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Inoculum density of sclerotium cepivorum and the incidence of white rot of onion allium cepa and garlic allium sativum

Inoculum density of sclerotium cepivorum and the incidence of white rot of onion allium cepa and garlic allium sativum

Phytopathology 70(1): 64-69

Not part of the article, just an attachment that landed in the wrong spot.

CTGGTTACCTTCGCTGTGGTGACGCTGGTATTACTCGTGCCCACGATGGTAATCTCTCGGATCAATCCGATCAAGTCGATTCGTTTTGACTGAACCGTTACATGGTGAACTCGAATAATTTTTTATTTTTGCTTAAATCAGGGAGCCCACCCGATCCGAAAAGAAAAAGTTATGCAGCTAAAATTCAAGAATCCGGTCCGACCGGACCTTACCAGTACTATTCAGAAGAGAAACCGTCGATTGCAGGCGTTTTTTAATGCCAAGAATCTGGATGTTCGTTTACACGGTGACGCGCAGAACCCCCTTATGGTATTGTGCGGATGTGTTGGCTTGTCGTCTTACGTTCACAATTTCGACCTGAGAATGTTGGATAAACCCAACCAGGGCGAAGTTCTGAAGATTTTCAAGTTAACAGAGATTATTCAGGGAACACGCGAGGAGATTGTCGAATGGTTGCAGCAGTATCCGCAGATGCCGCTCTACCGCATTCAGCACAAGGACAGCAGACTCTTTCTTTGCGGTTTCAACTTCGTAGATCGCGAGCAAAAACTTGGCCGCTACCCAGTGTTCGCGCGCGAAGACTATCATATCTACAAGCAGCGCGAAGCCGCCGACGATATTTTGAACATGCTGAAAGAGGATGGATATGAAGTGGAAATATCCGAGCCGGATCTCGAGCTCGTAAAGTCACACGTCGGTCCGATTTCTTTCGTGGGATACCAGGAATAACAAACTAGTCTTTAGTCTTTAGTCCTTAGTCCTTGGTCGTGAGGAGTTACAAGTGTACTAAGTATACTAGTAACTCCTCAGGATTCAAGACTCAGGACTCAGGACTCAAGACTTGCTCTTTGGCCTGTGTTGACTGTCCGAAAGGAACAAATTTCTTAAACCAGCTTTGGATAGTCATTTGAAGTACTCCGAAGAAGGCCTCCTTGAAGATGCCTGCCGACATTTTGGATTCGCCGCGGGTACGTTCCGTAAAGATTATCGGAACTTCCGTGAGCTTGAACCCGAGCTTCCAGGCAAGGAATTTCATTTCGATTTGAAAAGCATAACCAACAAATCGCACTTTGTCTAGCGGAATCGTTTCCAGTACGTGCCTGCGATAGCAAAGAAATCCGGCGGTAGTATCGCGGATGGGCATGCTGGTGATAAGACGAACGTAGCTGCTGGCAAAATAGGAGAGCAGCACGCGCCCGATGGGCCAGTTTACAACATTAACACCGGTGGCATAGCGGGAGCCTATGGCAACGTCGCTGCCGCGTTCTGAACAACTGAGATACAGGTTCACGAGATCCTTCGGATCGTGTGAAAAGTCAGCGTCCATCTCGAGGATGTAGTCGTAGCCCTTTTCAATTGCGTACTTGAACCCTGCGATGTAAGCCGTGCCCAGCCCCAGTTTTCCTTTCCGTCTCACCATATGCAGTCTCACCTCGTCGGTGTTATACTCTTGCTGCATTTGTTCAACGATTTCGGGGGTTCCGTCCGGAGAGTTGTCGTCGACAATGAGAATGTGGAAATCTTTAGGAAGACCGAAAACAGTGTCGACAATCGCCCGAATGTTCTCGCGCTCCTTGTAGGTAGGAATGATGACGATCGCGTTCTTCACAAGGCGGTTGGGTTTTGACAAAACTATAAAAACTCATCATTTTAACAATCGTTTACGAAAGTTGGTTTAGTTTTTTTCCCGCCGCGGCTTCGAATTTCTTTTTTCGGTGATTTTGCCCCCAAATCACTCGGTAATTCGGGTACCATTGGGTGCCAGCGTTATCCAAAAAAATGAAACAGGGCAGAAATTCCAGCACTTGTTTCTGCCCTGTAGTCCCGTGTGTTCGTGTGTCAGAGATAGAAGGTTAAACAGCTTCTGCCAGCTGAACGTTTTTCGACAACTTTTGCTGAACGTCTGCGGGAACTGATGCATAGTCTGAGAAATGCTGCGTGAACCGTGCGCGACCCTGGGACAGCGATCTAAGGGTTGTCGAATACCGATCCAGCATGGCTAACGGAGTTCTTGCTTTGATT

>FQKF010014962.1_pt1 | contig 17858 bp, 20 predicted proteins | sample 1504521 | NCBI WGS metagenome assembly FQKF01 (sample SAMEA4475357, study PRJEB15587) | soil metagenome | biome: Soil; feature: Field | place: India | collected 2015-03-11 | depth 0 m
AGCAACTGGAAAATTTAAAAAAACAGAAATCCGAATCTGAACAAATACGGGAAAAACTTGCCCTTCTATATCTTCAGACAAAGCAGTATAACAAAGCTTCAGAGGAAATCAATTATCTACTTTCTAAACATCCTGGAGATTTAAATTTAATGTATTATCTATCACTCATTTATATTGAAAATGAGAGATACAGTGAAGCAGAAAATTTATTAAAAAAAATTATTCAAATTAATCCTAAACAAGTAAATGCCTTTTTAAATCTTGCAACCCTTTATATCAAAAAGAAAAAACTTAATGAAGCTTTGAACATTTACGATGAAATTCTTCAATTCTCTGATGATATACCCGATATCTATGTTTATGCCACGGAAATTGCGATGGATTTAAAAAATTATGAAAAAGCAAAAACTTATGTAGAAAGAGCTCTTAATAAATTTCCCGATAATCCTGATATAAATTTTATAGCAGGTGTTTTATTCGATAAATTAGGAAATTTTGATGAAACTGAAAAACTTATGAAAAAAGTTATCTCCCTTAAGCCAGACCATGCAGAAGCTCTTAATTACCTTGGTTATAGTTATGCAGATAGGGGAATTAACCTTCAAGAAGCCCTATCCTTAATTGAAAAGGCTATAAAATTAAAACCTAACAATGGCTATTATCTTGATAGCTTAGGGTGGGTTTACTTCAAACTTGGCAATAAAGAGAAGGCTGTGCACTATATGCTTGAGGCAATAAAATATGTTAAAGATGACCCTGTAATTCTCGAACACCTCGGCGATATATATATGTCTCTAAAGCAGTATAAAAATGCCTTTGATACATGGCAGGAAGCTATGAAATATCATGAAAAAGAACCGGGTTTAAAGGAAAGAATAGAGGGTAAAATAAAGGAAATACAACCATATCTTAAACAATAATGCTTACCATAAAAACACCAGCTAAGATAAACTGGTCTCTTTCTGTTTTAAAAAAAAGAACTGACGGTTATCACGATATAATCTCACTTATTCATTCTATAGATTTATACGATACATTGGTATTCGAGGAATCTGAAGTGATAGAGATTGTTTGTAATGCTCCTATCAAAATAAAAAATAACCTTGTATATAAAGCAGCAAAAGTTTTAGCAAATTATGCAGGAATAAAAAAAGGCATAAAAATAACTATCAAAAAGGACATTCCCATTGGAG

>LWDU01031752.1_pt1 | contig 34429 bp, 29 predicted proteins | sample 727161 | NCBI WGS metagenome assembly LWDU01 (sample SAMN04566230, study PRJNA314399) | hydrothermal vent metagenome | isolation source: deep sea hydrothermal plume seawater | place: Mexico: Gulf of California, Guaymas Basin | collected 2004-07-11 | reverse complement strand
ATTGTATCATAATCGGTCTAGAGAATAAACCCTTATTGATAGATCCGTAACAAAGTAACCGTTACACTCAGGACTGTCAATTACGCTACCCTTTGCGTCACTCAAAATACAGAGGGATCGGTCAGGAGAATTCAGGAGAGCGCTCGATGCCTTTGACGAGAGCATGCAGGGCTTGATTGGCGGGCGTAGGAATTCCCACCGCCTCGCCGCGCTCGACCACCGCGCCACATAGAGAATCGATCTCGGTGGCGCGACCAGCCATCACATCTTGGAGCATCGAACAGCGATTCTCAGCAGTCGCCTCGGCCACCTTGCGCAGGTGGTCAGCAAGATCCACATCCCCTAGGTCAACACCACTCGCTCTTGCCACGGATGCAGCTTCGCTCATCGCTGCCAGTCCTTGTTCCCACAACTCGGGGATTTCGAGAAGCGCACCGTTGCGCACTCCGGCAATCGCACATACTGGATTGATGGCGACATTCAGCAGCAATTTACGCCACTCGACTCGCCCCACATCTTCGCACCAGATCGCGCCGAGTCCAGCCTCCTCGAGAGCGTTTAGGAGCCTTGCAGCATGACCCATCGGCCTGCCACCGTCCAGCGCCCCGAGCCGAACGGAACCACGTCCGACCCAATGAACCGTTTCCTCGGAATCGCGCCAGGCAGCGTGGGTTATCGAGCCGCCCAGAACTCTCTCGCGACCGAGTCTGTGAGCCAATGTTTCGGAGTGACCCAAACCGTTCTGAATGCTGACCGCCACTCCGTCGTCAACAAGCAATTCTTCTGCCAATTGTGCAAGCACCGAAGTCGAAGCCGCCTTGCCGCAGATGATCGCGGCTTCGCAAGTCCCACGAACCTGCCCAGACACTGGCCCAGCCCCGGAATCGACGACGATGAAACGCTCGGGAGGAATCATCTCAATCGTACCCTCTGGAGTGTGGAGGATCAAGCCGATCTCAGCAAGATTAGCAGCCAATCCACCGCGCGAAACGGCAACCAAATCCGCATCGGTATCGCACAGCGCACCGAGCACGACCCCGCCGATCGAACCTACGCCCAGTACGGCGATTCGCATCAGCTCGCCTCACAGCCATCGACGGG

An improved soil assay for natural populations of S. cepivorum detected as few as 0.001 sclerotia/g of soil. Survey data indicated that natural populations of sclerotia remained at 0.001-1.0 sclerotia/g of soil for up to 8 yr, but decreased to 0.001-0.01 sclerotia/g of soil 10-15 yr after Allium spp. crop plants were grown. No sclerotia were recovered from soil in 2 fields in which Allium crops were grown 17-20 yr prior to assay. Nearly all intact sclerotia recovered from infested soils germinated in soil when stimulated by garlic extract. Sclerotia which germinated were infective. A rapid, selective viability test was developed based on the characteristic growth of S. cepivorum on water agar. Disease incidence was dependent on preemergence inoculum density in uniform inoculum density trials in different soils from several areas of California [USA]. Preemergence populations of .ltoreq. 0.001, 0.001-0.01, 0.01-0.1 and .gtoreq. 0.1 sclerotia/g of soil resulted in .ltoreq. 10%, 10-85%, 85-100% and 100% incidence of disease in onion and garlic plants by harvest, respectively. At inoculum densities greater than 1.0 sclerotia/g of soil most plants were killed soon after emergence. At lower inoculum densities, distinct clusters of plants became diseased as the pathogen spread from plant to plant. Disease loci appeared progressively later and with reduced frequency with decreasing inoculum density. Data from a naturally infested field were similar to those obtained from controlled experiments. Sclerotia populations declined, presumably due to germination, during the season in soil planted with onion or garlic. In plots infested at preemergence with as few as 0.00004 and as many as 10.0 sclerotia/g of soil, 0.4-1.0 sclerotia/g of soil were recovered 6 mo. after harvest; up to 9.2 sclerotia/g of soil were recovered 6 mo. after harvest from plots infested between 0.001-0.01 sclerotia/g of soil at preemergence.

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